Saturday, November 04, 2006

All Four Leading Military Newspapers Will Call for Rumsfeld to Resign

From Editor and Publisher:
An editorial set to appear on Monday -- election eve -- in four leading newspapers for the military calls for the resignation of Secretary of Defense Donald Rumsfeld.

The papers are the Army Times, Air Force Times, Navy Times and Marine Corps Times. They are published by the Military Times Media Group, a subsidiary of Gannett Co., Inc. President Bush said this week that he wanted Rumsfeld to serve out the next two years. 4 Leading Military Papers: 'Rumsfeld Must Go'

They have the text of the editorial there, too -- follow the link.

The gist of it is that the military is fed up with being lied to and military leaders have "misgivings about the war's planning, execution and dimming prospects for success."

You know Rumsfeld is going to stay, even though the troops have no confidence in him. He's doing a heckuva job. He's not going anywhere.

A paragraph or two or three:
These officers have been loyal public promoters of a war policy many privately feared would fail. They have kept their counsel private, adhering to more than two centuries of American tradition of subordination of the military to civilian authority.

And although that tradition, and the officers' deep sense of honor, prevent them from saying this publicly, more and more of them believe it.

Rumsfeld has lost credibility with the uniformed leadership, with the troops, with Congress and with the public at large. His strategy has failed, and his ability to lead is compromised. And although the blame for our failures in Iraq rests with the secretary, it will be the troops who bear its brunt.

01.20.09... Can we wait that long?


Anonymous Anonymous said...

Meanwhile, here in Maryland:

"Ehrlich returns campaign money
Half-million funneled through federal account in violation of state law
By John Fritze
Sun Reporter
Originally published November 3, 2006

Gov. Robert L. Ehrlich Jr. has returned a half-million dollars in political contributions that were funneled through a federal account after the Maryland State Board of Elections said the money shifting violated state law, according to campaign officials and documents released yesterday.

Use of the federal account to pay for the governor's re-election effort, which was first revealed in The Sun in August, allowed Ehrlich to receive large sums of in-kind contributions from the Maryland Republican Party and increase the campaign's resources by bypassing a $4,000 donation cap set by state law....,0,670519.story?coll=bal-home-headlines

November 04, 2006 9:08 AM  
Anonymous Anonymous said...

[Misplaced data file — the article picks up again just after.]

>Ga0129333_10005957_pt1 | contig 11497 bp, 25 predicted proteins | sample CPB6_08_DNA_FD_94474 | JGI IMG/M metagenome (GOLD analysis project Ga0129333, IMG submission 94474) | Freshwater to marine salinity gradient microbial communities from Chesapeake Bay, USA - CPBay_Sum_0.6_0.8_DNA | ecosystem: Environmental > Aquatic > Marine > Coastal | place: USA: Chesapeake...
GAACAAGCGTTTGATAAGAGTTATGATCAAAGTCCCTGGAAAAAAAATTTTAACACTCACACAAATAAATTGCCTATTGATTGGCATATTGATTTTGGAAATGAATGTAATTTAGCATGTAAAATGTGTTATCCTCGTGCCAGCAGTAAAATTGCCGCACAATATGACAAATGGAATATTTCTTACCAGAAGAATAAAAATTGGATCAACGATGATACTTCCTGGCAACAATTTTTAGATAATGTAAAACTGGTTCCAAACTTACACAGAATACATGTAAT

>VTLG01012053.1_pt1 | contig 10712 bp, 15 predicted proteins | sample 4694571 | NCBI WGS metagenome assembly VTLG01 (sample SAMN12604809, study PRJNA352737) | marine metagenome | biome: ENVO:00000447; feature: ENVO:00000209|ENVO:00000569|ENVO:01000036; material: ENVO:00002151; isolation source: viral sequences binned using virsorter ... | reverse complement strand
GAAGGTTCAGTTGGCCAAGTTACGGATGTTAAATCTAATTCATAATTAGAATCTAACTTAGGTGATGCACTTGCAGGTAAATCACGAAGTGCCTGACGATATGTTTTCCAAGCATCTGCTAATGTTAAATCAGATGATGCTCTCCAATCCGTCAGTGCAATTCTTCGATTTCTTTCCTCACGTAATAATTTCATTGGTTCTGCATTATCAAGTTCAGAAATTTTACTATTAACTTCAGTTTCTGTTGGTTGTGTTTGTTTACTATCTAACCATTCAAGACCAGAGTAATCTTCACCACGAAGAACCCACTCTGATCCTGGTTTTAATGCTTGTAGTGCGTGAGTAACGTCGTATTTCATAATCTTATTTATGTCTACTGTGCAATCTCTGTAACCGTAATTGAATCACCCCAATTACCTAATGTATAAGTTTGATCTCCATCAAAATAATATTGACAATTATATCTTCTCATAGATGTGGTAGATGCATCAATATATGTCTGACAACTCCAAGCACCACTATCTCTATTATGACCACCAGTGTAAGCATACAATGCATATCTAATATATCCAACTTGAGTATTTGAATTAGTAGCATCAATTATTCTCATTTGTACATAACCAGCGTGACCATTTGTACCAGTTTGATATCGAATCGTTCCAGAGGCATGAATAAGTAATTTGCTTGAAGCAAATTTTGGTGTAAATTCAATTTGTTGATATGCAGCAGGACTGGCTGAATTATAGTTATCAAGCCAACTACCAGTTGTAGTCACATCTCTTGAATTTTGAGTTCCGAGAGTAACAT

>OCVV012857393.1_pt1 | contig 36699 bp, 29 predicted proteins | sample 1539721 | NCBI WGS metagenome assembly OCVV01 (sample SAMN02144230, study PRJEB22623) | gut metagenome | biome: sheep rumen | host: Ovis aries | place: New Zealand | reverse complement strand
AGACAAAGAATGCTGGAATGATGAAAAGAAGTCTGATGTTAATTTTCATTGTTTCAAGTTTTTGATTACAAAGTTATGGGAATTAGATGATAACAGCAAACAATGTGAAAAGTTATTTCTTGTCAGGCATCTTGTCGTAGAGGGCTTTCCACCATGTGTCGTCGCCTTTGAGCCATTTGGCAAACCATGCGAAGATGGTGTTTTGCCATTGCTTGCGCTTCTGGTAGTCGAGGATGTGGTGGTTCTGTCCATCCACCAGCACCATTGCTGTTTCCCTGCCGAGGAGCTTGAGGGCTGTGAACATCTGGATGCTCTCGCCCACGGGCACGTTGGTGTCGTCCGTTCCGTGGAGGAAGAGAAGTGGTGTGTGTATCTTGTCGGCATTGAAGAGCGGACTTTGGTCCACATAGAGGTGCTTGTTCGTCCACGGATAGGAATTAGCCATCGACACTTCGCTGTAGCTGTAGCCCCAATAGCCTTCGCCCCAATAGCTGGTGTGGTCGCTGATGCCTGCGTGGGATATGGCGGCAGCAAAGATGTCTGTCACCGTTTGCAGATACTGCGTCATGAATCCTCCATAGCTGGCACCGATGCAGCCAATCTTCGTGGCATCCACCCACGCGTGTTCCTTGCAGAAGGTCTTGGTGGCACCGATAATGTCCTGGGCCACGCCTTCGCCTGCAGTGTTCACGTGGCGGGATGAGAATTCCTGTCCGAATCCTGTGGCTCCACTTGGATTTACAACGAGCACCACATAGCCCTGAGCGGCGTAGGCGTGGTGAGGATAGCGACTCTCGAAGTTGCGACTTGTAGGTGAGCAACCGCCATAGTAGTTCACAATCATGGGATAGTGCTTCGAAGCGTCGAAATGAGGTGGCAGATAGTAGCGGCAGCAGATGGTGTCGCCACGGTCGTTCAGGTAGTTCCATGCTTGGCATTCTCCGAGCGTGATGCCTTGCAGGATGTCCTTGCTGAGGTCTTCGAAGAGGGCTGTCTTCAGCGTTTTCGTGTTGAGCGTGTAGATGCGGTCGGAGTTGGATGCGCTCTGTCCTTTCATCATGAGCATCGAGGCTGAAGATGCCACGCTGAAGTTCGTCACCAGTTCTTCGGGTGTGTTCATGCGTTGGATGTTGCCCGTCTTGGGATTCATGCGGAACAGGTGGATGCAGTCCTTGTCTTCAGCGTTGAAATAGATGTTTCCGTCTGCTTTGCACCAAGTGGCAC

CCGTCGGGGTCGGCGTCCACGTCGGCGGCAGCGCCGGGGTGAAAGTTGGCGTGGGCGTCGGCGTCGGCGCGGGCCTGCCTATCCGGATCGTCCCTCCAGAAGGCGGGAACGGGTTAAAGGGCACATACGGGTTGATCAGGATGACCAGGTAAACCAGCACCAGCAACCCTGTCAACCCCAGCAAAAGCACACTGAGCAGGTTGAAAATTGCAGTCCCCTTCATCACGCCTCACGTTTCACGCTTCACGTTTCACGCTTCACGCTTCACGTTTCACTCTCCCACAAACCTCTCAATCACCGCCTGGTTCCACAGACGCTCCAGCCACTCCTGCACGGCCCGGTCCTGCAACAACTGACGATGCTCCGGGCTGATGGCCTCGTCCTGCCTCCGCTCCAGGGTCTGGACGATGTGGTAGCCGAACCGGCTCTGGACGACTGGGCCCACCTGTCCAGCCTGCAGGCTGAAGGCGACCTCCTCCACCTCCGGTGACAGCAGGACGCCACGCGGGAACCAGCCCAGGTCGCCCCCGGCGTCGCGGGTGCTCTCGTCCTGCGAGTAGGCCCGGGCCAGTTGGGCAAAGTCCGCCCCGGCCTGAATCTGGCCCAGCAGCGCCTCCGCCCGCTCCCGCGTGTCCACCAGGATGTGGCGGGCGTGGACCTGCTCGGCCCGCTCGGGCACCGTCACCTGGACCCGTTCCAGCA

Oh, come on. I'd agree Rumsfeld hasn't made the best decisions but TTF and gang aren't all upset about tactics. They were opposed to the war to begin with, believe Saddam's regime was acceptable enough to not be worth fighting against and hope America loses now.

Let's hear their ideas for a good resolution now.

November 05, 2006 1:16 AM  
Anonymous Anonymous said...

Oh, come on. I'd agree Rumsfeld hasn't made the best decisions but TTF and gang aren't all upset about tactics. They were opposed to the war to begin with, believe Saddam's regime was acceptable enough to not be worth fighting against and hope America loses now.

Let's hear their ideas for a good resolution now.

November 05, 2006 1:16 AM  
Anonymous Anonymous said...

Anon said..."Let's hear their ideas for a good resolution now."

I don't expect TTF has "ideas for a good resolution" about Bush's Blunder in Iraq given that TTF was formed to support medically accurate, abstinence-based comprehensive and inclusive sex education in MCPS. What's interesting is to see what the neocons, who sold the US on invading and occupying Iraq by telling us "it'll be a cakewalk...they'll greet us as liberators with flowers and candies," are saying now that the QUAGMIRE Iraq has become plays out for all the world to see.

Richard Perle
Back in 2003, Richard Perle told us, "Iraq is a very good candidate for democratic reform," he said. "It won't be Westminster overnight, but the great democracies of the world didn't achieve the full, rich structure of democratic governance overnight. The Iraqis have a decent chance of succeeding." Perle seemed to exude the scent of liberation, as well as a whiff of gunpowder.

But nowadays, Richard Perle, who was the chairman of the Pentagon's Defense Policy Board Advisory Committee from 2001-2004 and was the one who "invited the exiled Iraqi dissident Ahmad Chalabi to its first meeting after 9/11, [says] "The levels of brutality that we've seen are truly horrifying, and I have to say, I underestimated the depravity," Perle says now, adding that total defeat—an American withdrawal that leaves Iraq as an anarchic "failed state"—is not yet inevitable but is becoming more likely. "And then," says Perle, "you'll get all the mayhem that the world is capable of creating."